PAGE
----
When the engines started, their thunder muffled the sound of my throbbing heart, and gave me something else to worry about. In 1973, I experienced my first airplane trip, from JFK to SFO. The distance covered in miles equaled in enormity the amount of courage needed to undertake that journey. My first plane ride to the far west side of this country became my ticket to a new life in which I carried nothing more of my old life than two suitcases, $200 in cash, and a TWA Get Away credit card.
Courage never equals escapism or avoidance of problems and, cast in a certain light, my journey seemed an attempt to run away from many problems. Psychologists label this form of behavior “geographical escaping,” and warn it never works. But I hoped to run away from a life that had begun rotting under the skin of the Big Apple. My brother had recently died, at the age of 28, from an excessively indulgent lifestyle; I ran away from the despair and pain of his death. I ran away from companions, plentiful, amusing and diverting, few of whom proved themselves friends. I ran away from dreary subways that took me to even drearier jobs. I ran away from a family that loved to the point of smothering. I ran away from an existence that could quickly be extinguished.
Courage claims honesty as its partner. I faced the fact that my youth would not insulate me—no more than it had my brother—from reaping what I sowed. My brother’s death forced me to face the truth of my own behavior, that I might be following his same path. So the genesis of my courage began with an honest evaluation of my own behavior and lifestyle. And my remedy proved the psychologists wrong.
Getting off that plane in late August, dressed scantily in shorts and a capped sleeve tee-shirt, I had left behind an East Coast heat wave only to greet 60 degree temperatures and the San Francisco fog I grew to love. But I shivered more with trepidation than with cold. Following my father’s advice, I approached a limousine rental counter to ask about transportation into the city. When the clerk learned that I wished to go to Franklin and Eddy Streets, he vigorously shook his head and admonished me not to go there, stating that the motel I planned to stay at existed in the heart of the Tenderloin District. I wouldn’t survive the night, he warned. He paternally directed me towards a bus which would take me to the Hilton Hotel. There I would find a safe—and expensive—place to stay. I took his advice about the bus but when I arrived in downtown San Francisco, I asked for directions to my predetermined destination. I stayed in a motel named “The Oasis” and for three weeks it served as just that. I found it clean and safe, about one mile away from the Tenderloin District. Having lived in New York City and having seen the Bowery and Harlem, the East Village, areas of the Bronx and Brooklyn and other untamed turfs, the seamiest part of San Francisco known as The Tenderloin seemed timid in comparison.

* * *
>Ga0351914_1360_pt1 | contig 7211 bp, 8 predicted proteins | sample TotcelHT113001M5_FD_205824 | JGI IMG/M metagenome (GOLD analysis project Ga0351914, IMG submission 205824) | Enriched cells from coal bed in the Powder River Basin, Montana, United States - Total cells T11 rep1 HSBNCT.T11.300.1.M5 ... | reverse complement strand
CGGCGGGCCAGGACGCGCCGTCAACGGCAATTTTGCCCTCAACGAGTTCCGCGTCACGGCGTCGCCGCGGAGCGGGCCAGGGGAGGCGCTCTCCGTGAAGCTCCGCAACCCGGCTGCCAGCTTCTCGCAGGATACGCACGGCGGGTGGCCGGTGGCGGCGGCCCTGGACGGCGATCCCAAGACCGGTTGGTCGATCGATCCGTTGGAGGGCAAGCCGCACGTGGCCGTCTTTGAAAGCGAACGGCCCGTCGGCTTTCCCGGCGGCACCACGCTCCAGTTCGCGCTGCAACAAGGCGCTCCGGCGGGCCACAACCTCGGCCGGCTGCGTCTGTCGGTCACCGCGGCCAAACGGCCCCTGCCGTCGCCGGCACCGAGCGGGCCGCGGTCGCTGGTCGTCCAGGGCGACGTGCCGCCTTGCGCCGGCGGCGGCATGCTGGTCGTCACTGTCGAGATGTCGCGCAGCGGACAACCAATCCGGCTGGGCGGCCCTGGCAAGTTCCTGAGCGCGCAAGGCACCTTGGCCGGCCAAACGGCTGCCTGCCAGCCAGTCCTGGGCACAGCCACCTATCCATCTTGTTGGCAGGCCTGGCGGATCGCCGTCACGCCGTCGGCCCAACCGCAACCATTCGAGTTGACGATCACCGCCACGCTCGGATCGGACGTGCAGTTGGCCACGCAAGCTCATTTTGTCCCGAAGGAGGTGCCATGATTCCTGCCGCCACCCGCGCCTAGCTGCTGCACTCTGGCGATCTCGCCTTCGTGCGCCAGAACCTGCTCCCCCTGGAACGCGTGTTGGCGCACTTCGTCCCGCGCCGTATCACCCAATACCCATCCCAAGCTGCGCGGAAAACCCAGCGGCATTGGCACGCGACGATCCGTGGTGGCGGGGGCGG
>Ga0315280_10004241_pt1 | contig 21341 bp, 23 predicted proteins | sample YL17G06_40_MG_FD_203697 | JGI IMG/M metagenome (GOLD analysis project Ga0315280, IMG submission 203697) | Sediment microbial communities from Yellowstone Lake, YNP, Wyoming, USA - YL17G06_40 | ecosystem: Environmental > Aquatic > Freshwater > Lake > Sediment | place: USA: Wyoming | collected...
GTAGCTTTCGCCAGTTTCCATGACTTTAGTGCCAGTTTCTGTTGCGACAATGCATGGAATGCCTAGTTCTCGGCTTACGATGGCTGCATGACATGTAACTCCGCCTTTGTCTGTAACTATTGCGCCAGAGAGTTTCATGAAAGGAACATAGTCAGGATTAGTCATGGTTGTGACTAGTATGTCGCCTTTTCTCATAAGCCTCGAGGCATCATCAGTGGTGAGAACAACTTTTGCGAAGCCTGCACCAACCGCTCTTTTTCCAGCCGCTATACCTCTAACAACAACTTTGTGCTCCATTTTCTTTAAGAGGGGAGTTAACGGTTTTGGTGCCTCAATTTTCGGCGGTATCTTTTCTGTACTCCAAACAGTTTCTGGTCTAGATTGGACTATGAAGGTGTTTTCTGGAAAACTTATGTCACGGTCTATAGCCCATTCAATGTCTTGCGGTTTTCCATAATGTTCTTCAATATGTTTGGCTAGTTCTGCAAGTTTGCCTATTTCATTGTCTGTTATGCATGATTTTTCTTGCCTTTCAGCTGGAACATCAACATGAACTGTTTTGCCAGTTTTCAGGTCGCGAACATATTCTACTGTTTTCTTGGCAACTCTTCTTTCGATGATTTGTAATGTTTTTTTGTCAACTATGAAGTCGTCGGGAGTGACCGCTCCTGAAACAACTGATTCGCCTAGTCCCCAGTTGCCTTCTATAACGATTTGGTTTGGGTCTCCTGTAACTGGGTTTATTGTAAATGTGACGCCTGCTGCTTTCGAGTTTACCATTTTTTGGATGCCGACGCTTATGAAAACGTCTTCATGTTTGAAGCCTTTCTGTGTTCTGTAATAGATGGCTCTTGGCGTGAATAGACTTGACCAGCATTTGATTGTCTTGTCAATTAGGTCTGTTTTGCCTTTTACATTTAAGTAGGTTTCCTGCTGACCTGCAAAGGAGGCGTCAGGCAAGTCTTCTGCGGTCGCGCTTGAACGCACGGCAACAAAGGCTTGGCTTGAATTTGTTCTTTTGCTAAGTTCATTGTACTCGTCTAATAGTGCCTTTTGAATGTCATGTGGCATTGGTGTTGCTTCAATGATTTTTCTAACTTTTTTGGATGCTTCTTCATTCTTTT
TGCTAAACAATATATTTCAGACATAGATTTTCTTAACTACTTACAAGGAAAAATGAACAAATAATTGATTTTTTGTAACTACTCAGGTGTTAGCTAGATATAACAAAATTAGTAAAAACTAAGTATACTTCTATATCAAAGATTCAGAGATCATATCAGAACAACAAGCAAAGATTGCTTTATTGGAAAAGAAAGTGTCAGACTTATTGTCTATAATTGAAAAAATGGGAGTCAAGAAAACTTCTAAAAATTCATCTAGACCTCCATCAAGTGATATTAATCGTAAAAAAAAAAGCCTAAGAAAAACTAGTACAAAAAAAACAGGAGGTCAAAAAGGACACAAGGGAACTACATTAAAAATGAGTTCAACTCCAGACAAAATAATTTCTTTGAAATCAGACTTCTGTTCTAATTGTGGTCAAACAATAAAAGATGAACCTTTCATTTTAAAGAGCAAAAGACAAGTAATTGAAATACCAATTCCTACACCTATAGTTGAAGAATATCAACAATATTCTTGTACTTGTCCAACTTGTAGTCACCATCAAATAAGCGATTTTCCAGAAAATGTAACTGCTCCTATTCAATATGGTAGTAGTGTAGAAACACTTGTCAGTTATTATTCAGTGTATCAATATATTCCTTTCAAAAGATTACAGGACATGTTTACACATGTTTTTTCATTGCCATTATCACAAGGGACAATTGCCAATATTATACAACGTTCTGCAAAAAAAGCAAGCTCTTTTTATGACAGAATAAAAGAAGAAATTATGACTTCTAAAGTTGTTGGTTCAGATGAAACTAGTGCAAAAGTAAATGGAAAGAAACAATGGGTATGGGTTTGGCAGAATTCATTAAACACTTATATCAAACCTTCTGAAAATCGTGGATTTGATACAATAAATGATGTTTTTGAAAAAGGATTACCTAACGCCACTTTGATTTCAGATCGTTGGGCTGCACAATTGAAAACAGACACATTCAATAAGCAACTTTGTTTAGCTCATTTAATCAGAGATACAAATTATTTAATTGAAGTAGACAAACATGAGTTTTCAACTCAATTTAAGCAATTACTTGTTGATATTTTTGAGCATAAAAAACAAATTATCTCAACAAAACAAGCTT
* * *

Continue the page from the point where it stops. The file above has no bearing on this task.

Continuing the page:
Two days after arrival, I registered with a temporary employment agency known as “Kelly Girl” and began working. My temporary employment soon turned permanent and within a month I rented a small studio apartment. I made new good friends and ceased old bad habits.
To paraphrase Mark Twain, courage involves mastery over—not absence of—fear. At times I feared I could not make it alone in a beautiful but indifferent city. I feared I could not overcome my dependencies, loneliness or insecurities. But somehow everything came together, perhaps more because of the struggle than in spite of it. My life not only changed for the better but became far happier than I ever dared dream. Challenges still exist, challenges demanding mastery over inherent fears; situations will develop which require courage to confront, handle and go beyond. For me, the redefining and rediscovery of myself became an act of courage which began back in 1973, and continues to this day.